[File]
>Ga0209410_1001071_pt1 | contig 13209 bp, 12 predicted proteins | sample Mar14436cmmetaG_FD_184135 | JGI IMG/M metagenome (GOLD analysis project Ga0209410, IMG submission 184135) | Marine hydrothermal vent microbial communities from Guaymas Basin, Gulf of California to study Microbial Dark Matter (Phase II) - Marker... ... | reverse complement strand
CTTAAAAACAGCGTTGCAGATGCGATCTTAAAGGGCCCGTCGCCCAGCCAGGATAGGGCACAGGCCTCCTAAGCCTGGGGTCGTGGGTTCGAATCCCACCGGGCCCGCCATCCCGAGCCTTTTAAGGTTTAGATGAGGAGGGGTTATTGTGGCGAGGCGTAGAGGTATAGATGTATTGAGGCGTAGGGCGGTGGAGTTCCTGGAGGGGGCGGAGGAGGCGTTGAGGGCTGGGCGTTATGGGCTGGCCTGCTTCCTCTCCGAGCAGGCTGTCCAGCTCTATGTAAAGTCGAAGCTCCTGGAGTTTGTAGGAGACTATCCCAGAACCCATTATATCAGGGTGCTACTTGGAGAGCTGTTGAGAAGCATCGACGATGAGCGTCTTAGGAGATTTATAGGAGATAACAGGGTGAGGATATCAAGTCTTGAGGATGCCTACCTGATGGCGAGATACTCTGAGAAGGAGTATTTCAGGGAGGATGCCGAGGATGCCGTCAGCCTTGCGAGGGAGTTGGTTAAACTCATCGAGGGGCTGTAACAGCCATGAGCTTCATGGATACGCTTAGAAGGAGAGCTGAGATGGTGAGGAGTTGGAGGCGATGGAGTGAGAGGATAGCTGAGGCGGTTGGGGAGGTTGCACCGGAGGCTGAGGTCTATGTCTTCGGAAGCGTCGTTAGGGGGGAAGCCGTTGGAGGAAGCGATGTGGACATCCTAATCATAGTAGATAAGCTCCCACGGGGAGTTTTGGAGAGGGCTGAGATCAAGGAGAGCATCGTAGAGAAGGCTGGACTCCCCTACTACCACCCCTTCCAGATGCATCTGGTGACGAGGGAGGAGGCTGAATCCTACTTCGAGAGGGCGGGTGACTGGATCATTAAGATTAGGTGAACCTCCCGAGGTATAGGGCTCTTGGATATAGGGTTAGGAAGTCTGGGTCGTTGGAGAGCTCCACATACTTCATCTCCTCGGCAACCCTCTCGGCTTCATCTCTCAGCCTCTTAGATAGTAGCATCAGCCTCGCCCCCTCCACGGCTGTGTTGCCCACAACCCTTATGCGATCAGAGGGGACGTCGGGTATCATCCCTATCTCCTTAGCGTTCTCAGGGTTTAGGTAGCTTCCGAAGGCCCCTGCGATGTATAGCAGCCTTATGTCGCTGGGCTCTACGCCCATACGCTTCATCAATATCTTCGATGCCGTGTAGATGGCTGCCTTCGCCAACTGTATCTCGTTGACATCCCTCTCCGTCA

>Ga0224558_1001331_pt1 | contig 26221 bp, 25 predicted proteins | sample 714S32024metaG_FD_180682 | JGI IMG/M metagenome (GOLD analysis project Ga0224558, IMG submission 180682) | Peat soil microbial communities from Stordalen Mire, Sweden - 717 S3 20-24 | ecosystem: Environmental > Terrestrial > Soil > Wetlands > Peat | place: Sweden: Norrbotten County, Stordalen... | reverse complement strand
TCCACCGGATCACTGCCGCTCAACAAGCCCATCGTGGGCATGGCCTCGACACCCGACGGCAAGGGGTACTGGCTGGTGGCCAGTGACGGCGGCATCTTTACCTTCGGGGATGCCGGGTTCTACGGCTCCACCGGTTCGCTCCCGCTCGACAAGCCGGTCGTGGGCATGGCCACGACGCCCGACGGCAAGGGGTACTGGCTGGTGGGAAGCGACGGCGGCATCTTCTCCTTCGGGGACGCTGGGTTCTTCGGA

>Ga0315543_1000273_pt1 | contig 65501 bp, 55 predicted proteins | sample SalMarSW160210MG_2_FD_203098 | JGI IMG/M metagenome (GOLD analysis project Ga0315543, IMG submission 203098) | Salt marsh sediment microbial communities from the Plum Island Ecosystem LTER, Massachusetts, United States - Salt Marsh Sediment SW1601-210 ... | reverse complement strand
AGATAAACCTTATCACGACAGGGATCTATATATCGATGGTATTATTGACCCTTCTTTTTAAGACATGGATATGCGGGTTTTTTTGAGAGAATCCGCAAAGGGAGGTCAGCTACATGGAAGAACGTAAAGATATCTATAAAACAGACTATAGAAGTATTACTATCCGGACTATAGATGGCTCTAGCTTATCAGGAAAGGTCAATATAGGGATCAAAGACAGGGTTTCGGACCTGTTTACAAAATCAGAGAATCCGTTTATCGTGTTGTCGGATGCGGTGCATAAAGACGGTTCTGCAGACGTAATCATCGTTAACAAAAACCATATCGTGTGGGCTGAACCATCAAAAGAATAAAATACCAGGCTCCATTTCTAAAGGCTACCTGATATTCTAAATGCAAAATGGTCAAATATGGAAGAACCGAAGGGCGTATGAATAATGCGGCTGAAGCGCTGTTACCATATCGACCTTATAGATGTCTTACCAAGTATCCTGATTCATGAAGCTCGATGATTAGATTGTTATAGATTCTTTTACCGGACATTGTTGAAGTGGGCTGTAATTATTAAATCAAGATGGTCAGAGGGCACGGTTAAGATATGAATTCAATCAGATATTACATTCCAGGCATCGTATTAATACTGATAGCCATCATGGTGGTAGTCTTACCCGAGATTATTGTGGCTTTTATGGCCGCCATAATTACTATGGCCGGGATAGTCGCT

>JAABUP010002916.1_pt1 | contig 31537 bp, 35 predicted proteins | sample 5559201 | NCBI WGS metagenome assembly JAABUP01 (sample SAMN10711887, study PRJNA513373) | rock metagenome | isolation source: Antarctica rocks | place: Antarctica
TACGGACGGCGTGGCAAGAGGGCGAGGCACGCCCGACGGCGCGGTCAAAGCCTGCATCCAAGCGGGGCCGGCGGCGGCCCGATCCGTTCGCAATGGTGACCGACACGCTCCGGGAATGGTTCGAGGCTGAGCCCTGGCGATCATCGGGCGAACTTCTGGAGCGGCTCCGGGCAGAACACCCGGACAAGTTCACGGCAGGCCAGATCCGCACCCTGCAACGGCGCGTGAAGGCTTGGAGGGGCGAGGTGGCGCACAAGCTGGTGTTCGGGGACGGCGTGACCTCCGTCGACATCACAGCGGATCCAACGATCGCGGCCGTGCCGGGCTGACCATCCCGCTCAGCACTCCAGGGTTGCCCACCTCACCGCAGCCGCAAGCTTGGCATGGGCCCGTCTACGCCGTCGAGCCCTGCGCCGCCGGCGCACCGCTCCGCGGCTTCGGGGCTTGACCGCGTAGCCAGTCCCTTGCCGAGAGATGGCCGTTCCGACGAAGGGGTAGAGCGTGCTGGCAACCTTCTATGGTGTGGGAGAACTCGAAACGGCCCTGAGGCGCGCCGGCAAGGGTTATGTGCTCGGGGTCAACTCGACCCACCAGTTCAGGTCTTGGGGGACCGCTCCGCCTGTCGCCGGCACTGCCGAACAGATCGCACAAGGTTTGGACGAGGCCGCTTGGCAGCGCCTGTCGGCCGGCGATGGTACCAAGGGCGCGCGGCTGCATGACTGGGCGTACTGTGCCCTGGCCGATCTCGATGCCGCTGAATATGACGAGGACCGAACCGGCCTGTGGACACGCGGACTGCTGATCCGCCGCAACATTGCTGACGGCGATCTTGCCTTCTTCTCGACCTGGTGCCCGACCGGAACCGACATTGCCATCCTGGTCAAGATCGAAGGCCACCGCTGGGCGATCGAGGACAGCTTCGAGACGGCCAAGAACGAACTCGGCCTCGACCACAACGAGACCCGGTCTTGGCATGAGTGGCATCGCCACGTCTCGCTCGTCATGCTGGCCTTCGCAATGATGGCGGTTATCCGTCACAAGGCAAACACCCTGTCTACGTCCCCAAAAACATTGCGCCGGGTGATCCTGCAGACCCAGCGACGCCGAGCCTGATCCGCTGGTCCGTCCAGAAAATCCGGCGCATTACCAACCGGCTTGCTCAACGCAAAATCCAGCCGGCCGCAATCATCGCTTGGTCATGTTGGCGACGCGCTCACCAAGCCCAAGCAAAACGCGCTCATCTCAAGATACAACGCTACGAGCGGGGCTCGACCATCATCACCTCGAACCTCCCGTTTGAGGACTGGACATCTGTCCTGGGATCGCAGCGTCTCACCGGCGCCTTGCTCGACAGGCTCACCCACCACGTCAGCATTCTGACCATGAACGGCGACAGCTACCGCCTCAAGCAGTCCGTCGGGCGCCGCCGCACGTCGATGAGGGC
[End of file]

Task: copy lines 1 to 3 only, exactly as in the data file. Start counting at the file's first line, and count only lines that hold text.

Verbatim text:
>Ga0209410_1001071_pt1 | contig 13209 bp, 12 predicted proteins | sample Mar14436cmmetaG_FD_184135 | JGI IMG/M metagenome (GOLD analysis project Ga0209410, IMG submission 184135) | Marine hydrothermal vent microbial communities from Guaymas Basin, Gulf of California to study Microbial Dark Matter (Phase II) - Marker... ... | reverse complement strand
CTTAAAAACAGCGTTGCAGATGCGATCTTAAAGGGCCCGTCGCCCAGCCAGGATAGGGCACAGGCCTCCTAAGCCTGGGGTCGTGGGTTCGAATCCCACCGGGCCCGCCATCCCGAGCCTTTTAAGGTTTAGATGAGGAGGGGTTATTGTGGCGAGGCGTAGAGGTATAGATGTATTGAGGCGTAGGGCGGTGGAGTTCCTGGAGGGGGCGGAGGAGGCGTTGAGGGCTGGGCGTTATGGGCTGGCCTGCTTCCTCTCCGAGCAGGCTGTCCAGCTCTATGTAAAGTCGAAGCTCCTGGAGTTTGTAGGAGACTATCCCAGAACCCATTATATCAGGGTGCTACTTGGAGAGCTGTTGAGAAGCATCGACGATGAGCGTCTTAGGAGATTTATAGGAGATAACAGGGTGAGGATATCAAGTCTTGAGGATGCCTACCTGATGGCGAGATACTCTGAGAAGGAGTATTTCAGGGAGGATGCCGAGGATGCCGTCAGCCTTGCGAGGGAGTTGGTTAAACTCATCGAGGGGCTGTAACAGCCATGAGCTTCATGGATACGCTTAGAAGGAGAGCTGAGATGGTGAGGAGTTGGAGGCGATGGAGTGAGAGGATAGCTGAGGCGGTTGGGGAGGTTGCACCGGAGGCTGAGGTCTATGTCTTCGGAAGCGTCGTTAGGGGGGAAGCCGTTGGAGGAAGCGATGTGGACATCCTAATCATAGTAGATAAGCTCCCACGGGGAGTTTTGGAGAGGGCTGAGATCAAGGAGAGCATCGTAGAGAAGGCTGGACTCCCCTACTACCACCCCTTCCAGATGCATCTGGTGACGAGGGAGGAGGCTGAATCCTACTTCGAGAGGGCGGGTGACTGGATCATTAAGATTAGGTGAACCTCCCGAGGTATAGGGCTCTTGGATATAGGGTTAGGAAGTCTGGGTCGTTGGAGAGCTCCACATACTTCATCTCCTCGGCAACCCTCTCGGCTTCATCTCTCAGCCTCTTAGATAGTAGCATCAGCCTCGCCCCCTCCACGGCTGTGTTGCCCACAACCCTTATGCGATCAGAGGGGACGTCGGGTATCATCCCTATCTCCTTAGCGTTCTCAGGGTTTAGGTAGCTTCCGAAGGCCCCTGCGATGTATAGCAGCCTTATGTCGCTGGGCTCTACGCCCATACGCTTCATCAATATCTTCGATGCCGTGTAGATGGCTGCCTTCGCCAACTGTATCTCGTTGACATCCCTCTCCGTCA

>Ga0224558_1001331_pt1 | contig 26221 bp, 25 predicted proteins | sample 714S32024metaG_FD_180682 | JGI IMG/M metagenome (GOLD analysis project Ga0224558, IMG submission 180682) | Peat soil microbial communities from Stordalen Mire, Sweden - 717 S3 20-24 | ecosystem: Environmental > Terrestrial > Soil > Wetlands > Peat | place: Sweden: Norrbotten County, Stordalen... | reverse complement strand